By Sandra F. Fowler, CFT, Accountant
The new world we live in brought an increase in global fraud, which creates victims whether in a small business or a mega company. To protect yourself, be aware of what to look for, and how to prevent it from happening. Business owners must be vigilant, and understand red flags that point out weaknesses in their accounting system.
Red flags are warning signals that fraudulent activity is possibly taking place, for personal gain by the perpetrator, or corporate gain, which would benefit the organization.
The Association of Certified Fraud Examiners states six common behavioural red flags displayed by employees, regardless of position or gender
- living beyond one’s means
- financial difficulties
- unusually close association with a vendor, or a customer
- excessive control issues, or unwillingness to share duties
- recent divorce, or family problems
- general “wheeler-dealer” attitude involving shrewd, or unscrupulous, behaviour
The presence of these red flags does not necessarily imply fraud is being committed. Understanding, and recognizing, behavioural red flags can help organizations detect fraud, and mitigate losses.
Fraud comes in many forms. A limited list of symptoms include
- incomplete accounting records
- altered documents
- gaps in numerical sequenced documents
- unbalanced general ledger
- numerous adjusting entries
- duplicate invoices
- falsified wages
- cash skimming
- accounts receivable adjustments
According to fraud theory, an employee requires motive, means, and opportunity. Opportunity is provided when controls are weak. An employee with financial pressures, working in an organization where they have authority, and a means to commit fraud, may curb their behaviour when the organization implements additional measures, or strengthens current controls.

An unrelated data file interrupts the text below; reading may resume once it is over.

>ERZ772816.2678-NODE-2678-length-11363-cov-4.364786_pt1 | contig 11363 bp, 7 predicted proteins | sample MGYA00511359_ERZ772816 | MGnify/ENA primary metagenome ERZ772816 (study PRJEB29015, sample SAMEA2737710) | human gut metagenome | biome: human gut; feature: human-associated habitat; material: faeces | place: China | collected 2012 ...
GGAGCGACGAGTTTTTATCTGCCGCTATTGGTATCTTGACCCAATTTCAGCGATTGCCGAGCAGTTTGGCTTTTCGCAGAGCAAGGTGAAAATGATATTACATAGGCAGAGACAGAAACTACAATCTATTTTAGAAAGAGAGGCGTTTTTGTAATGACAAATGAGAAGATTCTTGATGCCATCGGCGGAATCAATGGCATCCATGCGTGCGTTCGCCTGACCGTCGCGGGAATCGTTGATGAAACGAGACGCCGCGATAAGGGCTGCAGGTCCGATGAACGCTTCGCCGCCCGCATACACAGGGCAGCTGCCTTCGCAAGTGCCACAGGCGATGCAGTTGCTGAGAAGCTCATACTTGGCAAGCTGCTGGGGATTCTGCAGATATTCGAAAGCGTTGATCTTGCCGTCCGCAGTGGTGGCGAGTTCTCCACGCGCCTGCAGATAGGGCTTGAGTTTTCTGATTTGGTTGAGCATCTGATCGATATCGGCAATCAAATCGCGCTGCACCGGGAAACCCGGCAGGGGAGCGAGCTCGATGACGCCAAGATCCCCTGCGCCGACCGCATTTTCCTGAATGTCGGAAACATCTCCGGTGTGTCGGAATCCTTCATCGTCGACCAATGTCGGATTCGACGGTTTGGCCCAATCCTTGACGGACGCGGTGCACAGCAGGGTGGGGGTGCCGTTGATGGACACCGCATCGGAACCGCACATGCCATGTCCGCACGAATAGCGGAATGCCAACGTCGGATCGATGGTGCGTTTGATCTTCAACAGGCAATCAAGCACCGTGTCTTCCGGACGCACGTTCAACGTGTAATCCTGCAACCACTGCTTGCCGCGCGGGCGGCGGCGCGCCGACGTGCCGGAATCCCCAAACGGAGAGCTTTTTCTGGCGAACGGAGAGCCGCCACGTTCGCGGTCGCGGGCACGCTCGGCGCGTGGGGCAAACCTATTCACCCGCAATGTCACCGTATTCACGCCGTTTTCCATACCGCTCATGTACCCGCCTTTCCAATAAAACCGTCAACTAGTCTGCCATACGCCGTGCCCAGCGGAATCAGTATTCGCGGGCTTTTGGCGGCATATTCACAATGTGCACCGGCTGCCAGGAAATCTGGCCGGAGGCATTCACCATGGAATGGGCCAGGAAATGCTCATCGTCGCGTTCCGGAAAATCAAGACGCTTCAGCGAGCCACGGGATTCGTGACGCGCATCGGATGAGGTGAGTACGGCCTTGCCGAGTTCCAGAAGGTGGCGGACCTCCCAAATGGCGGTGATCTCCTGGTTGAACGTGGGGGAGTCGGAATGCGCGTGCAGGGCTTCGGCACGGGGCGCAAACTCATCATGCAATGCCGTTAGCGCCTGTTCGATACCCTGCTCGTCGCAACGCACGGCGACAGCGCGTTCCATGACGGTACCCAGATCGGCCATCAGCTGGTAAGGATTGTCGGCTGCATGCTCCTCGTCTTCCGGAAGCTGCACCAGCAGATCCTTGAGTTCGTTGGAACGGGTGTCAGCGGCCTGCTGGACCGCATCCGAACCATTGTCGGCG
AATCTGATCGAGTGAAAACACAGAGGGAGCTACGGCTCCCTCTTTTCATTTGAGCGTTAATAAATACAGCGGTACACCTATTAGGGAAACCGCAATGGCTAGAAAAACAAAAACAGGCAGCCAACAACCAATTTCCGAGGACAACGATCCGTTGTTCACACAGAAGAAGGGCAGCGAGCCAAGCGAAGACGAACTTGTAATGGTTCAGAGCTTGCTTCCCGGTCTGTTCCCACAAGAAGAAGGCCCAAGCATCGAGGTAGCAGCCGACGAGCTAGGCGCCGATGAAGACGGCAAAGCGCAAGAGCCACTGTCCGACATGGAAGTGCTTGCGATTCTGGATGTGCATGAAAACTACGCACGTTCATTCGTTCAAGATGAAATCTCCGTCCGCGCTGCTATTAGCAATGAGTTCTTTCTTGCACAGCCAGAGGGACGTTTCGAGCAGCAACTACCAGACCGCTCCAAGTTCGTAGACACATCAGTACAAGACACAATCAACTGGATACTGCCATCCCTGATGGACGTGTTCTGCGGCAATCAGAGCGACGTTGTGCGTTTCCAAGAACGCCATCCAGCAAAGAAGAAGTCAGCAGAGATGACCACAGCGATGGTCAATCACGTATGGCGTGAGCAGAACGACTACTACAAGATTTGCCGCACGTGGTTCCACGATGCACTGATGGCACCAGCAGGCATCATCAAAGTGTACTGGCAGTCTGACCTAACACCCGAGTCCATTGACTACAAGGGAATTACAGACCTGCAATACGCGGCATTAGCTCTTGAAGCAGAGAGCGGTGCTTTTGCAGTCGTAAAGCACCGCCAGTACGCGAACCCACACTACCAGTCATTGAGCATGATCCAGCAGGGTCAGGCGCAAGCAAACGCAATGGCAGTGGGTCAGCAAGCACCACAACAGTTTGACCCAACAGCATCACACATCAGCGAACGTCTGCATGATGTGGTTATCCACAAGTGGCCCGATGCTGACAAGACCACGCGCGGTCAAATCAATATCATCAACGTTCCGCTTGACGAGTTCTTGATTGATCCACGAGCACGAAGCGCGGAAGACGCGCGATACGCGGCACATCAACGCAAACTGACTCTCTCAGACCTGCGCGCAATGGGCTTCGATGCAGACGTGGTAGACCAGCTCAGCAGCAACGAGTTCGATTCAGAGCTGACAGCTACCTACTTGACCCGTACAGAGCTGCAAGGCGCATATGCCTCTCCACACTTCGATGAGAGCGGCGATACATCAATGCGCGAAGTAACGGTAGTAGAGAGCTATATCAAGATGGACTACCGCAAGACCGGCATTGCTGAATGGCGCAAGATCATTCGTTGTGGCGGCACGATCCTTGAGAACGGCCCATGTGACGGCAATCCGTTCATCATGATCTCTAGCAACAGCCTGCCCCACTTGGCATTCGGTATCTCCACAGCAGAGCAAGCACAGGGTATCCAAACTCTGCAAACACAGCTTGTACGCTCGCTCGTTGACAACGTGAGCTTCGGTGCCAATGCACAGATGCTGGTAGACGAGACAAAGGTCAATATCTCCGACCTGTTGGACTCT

Segregation of duties in any work environment will prevent employees who would seek to steal from their employer. For example, it would not be wise to have the person who handles the mail also enter accounts receivable payments, do deposits, and reconcile the bank account. In smaller organizations, where staff is limited, it is more challenging to separate duties.
Every organization must create an environment in which fraud is not tolerated. Presented as company policy, and provided to all employees, this would act as a deterrent and help prevent fraud. Employees, depending on their work ethic, morals, and values, will accept company policy, or find fault with it and become frustrated.
Employees understand an employer is serious about fraud prevention when a policy is in place. The reality of jail, job loss, and a criminal record will deter a percentage of employees from considering stealing. Encouraging an employee code of ethics, outlining acceptable behaviour and the ramifications of unacceptable behaviour, will deter employees who would otherwise consider defrauding the company.
Providing employees with a means to report fraud, or suspicious activity, will ensure illegal activity is discovered, and dealt with. Employees will be inclined to report fraud, or wrongdoing, if they are not concerned with retribution or disclosure. It’s important to have a policy in place to prevent employees from losing their job, having co-worker relationships destroyed, or careers ruined.
Deterrence through policy and transparency will have a positive impact. Employees, upset that opportunity has been removed, would change their behaviour, or move on from the organization.
No internal control, or fraud prevention, is foolproof. People in authority, with ample signing power, control, and manipulative skills, can make internal controls only as strong as they need them. The larger the organization, the stronger, and more detailed, the internal controls required.
Other preventative measures include
- background checks on prospective employees
- regular audits of accounting records
- management setting organizational tone
Communication and vigilance set the atmosphere needed to support staff, and secure an organization financially. If something is not right in your organization’s finances, follow your instinct, do your due diligence, and confirm your suspicions. Consult a professional if an investigation is required. The www.acfe.com website provides resources to help.
Sandra Fowler holds a Certificate in Forensic Accounting and Fraud Investigations (Algonquin College). Passing the national exam of the ACFI (Association of Certified Forensic Investigators) earned her the designation of CFT (Certified Forensic Technician). She also has a Certificate in Private Investigation with Honours (Humber College). She is an Associate Member with the ACFE (Association of Certified Fraud Examiners), as well as a Chapter Member of the Nova Scotia Chapter (ACFE). Sandra is an accountant with 38 years of experience (Sandra Fowler Accounting & Fraud Investigation Services) and provides exceptional accounting services.